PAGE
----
Louisa Rodgers Meek Allen (1839-1904)
Birth 14 August 1839, Castling, Pike, Lea, Herefordshire, England
Death: 11 October 1904, Charleston, Wasatch, Utah, United States
Became a member of LDS Church during 1853
Father: John Rogers 1809-1856)
Mother: Harriet Wilkes Rogers (1811-1888)
LEA (St. John), a parish, in the union of Ross, hundred of Greytree, county of Hereford, 4½ miles (E. S.
E.) from Ross. This parish is situated on the road from Gloucester to Ross.
Her Father, John Rogers, passed away 26 January 1856, Weston Under Penyard, Herefordshire, England
Her Mother, Harriet Wilkes Rogers (1811-1888) MARRIED George Meek (1834-1883)
On 11 October 1857 at Weston Under Penyard, Herefordshire, England
George Meek is a brother of Benjamin Enniss Meek
MARRIED Benjamin Enniss Meek 14 October 1860, Weston under Penyard, Herefordshire, England
Benjamin Enniss Meek
Birth: 6 December 1837, Weston under Penyard, Herefordshire, England
Death: 21 Jul 1866, On Plains - West Of Wyoming, Neb on the way to Utah
Became a member of LDS Church during 1861
PARENTS of Benjamin Enniss Meek
Father: Thomas Meek
Birth: 27 September 1807, Weston, Herefordshire, England
Death: 6 Jul 1891, Kaysville, Davis, Utah
Became a member of LDS Church during 1841
Mother: Ann Enniss
Birth: 25 February 1808, Weston under Penyard, Herefordshire, England
Death:14 Oct 1885 Kaysville, Davis, Utah
Became a member of LDS Church during 1843
Louisa Rodgers & Benjamin Enniss Meek
CHILDREN: Born in England
William Meek (1860-1865) Died in England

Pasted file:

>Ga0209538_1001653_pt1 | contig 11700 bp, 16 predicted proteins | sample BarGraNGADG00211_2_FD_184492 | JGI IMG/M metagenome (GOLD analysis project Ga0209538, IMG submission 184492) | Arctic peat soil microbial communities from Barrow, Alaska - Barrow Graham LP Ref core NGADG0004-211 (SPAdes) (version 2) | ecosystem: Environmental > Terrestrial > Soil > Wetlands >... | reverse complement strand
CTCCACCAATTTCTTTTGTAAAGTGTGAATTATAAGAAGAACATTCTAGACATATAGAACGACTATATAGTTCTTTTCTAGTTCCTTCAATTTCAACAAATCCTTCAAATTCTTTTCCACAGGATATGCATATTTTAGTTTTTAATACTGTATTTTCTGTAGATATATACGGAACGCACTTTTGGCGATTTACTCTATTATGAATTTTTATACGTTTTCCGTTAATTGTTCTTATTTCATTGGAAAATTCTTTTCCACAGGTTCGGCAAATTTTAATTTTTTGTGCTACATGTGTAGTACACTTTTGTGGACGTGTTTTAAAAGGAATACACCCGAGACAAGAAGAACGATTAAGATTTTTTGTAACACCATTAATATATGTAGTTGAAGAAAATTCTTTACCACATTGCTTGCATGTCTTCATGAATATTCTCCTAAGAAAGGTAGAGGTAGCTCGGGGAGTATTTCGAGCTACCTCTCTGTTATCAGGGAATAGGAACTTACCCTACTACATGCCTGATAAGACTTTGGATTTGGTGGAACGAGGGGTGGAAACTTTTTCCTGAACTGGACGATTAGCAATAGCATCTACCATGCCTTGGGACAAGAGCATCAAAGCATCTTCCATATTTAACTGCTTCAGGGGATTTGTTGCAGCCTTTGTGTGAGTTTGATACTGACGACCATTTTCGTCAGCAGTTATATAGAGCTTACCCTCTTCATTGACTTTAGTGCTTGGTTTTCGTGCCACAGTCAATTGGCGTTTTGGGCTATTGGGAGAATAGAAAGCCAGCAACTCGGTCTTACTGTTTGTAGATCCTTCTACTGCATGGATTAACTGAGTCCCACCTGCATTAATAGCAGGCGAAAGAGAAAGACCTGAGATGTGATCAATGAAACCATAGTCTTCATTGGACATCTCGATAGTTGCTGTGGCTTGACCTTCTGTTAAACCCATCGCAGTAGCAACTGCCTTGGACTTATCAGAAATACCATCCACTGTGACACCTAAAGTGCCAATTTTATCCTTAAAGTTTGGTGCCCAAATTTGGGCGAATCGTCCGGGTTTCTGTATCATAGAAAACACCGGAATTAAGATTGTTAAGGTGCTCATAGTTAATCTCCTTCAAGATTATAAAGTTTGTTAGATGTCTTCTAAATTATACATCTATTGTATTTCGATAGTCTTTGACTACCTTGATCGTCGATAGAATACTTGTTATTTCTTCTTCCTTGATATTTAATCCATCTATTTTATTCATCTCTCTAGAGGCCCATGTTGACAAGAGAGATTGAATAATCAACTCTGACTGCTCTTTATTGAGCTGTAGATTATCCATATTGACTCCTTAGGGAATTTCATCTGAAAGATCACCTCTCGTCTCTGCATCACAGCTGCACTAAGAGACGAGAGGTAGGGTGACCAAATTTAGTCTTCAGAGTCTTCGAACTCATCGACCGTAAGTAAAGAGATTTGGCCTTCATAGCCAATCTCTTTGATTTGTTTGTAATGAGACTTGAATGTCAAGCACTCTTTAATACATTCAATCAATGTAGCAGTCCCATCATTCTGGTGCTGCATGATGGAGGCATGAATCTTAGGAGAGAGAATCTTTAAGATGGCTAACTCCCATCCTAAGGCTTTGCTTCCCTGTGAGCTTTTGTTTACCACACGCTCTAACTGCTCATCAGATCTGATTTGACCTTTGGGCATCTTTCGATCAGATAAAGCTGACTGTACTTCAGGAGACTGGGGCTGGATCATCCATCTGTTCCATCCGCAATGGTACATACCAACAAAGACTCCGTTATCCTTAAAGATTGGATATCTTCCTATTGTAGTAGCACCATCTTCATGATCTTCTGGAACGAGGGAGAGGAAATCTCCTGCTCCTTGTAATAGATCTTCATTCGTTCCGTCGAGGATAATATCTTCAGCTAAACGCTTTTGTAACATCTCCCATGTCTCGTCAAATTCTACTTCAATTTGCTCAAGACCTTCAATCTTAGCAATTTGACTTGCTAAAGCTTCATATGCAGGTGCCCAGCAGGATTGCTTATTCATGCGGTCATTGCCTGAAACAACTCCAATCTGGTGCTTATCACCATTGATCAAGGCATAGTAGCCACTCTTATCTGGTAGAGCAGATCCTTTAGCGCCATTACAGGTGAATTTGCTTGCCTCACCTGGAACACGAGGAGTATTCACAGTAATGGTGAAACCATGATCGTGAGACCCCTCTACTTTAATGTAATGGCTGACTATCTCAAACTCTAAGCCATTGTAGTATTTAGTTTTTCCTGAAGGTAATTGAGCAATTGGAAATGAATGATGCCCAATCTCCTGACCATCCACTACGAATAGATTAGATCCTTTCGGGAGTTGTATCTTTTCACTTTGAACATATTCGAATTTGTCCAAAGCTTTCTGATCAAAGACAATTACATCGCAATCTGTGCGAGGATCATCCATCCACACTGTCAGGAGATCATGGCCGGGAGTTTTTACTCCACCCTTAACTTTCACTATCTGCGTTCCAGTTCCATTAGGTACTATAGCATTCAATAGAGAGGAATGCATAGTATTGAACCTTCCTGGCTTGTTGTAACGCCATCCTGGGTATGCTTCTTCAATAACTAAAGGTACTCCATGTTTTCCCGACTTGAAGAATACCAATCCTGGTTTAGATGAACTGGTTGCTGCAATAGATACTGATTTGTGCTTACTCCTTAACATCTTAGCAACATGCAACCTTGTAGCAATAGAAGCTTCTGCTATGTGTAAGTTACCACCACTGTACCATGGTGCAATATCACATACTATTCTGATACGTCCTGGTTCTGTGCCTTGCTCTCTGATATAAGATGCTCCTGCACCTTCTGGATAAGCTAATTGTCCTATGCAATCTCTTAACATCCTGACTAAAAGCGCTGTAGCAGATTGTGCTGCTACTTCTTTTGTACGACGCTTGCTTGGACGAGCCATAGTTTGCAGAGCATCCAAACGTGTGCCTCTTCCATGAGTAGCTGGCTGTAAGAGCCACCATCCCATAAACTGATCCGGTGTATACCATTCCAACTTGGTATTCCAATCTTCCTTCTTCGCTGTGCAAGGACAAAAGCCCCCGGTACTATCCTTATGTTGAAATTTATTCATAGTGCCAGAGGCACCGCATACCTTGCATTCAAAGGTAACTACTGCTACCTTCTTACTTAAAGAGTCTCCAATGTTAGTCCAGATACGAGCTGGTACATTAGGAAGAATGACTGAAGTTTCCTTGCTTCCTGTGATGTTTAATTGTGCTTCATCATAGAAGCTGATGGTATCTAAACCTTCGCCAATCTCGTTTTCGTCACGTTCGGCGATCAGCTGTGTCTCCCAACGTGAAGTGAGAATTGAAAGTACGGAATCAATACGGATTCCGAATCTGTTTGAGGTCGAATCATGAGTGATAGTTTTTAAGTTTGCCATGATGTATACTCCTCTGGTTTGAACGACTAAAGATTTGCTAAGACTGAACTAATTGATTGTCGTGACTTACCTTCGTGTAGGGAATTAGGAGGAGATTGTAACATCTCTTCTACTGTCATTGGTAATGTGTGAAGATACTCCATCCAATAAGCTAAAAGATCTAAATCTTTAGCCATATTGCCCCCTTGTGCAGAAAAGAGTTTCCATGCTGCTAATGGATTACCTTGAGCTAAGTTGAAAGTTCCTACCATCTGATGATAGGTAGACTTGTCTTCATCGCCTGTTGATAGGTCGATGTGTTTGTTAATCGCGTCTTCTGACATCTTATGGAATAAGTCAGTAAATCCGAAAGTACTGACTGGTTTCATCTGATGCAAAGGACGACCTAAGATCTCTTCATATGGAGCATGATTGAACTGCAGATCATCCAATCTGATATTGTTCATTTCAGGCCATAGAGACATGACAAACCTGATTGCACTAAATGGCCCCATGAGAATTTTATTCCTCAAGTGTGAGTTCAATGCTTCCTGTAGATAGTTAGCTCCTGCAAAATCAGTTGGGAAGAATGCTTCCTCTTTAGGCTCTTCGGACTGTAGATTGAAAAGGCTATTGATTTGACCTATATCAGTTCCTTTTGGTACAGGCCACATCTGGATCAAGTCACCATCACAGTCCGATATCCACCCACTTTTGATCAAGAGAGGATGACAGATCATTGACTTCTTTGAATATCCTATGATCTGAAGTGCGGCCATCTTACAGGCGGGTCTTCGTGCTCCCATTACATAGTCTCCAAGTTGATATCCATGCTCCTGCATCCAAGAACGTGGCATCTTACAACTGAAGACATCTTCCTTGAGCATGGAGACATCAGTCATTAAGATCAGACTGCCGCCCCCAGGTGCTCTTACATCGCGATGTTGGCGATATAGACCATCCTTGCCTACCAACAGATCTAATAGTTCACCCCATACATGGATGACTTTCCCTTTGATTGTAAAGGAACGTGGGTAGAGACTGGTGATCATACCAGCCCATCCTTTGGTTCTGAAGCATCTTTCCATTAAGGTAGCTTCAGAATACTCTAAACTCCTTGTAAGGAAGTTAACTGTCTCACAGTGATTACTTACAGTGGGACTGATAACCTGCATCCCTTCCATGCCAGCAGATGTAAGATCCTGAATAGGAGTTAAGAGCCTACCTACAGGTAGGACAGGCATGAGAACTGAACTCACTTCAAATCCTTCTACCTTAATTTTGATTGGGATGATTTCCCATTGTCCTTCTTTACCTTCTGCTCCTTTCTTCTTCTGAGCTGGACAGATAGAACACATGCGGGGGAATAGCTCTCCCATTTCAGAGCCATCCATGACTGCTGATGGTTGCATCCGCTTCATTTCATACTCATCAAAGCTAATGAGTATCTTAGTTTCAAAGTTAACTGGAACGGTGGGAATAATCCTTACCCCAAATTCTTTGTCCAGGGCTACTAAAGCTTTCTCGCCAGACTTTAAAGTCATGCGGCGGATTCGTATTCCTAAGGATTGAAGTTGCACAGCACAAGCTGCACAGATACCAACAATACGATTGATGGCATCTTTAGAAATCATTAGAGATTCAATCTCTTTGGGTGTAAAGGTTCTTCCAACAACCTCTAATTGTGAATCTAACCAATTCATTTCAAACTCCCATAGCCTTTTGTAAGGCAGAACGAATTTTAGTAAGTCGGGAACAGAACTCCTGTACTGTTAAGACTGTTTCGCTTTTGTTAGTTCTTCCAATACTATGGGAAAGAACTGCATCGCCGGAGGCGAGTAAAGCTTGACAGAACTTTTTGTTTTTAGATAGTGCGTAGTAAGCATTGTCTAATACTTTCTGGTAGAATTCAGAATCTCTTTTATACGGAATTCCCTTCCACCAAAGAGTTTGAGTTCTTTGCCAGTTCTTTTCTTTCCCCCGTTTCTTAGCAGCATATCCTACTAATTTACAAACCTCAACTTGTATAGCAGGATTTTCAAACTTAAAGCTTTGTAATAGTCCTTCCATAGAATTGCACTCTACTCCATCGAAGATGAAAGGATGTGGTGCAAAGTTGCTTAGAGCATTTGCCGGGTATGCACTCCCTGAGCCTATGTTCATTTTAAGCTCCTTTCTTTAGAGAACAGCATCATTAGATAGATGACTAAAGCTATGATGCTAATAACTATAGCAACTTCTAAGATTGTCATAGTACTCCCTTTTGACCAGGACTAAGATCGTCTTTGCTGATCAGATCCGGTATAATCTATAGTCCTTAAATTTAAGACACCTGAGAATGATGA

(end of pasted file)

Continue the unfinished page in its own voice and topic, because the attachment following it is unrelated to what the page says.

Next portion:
Ann Meek (1861-1913) Immigrated to Utah with Parents & Meek Grandparents
Charles Meek (1864-1965) Died in England
During 1866 Benjamin & Louisa Rodgers Meek and child, Ann, plus Benjamin’s parents made their way to
Liverpool, England and along with 764 LDS Church members board the immigrant chartered ship
Ship Name “John Bright”
Departure: Liverpool, England 30 Apr 1866 from Liverpool
Arrival: New York, new York 6 Jun 1866 at New York
• BenjaminMeek, Father Age 28
• Mother Age 27Meek, Louisa
• aughter Age 5Meek, Ann D
• sMeek, Thoma Father – Father-in-Law Age 58
• other – Mother-in-Law Age 58Meek, Ann M
Passengers arrived at Castel Garden Immigration Receiving Center at New York, New York
After arrival at New York the immigrants boarded riverboats and trains which headed for the wagon
trains staging area at Wyoming, Nebraska.
The following excerpts summarize the travels from New York to Wyoming, Nebraska during 1866
Diary of Caroline Hopkins Clark – A 12 day riverboat & train trip
June 7--We were taken into Castle Garden today about twelve o'clock. We had to stay there until twelve
o'clock at night. … At ten o'clock we had to [p. 3] walk about two miles to a steamboat. The lame, old, and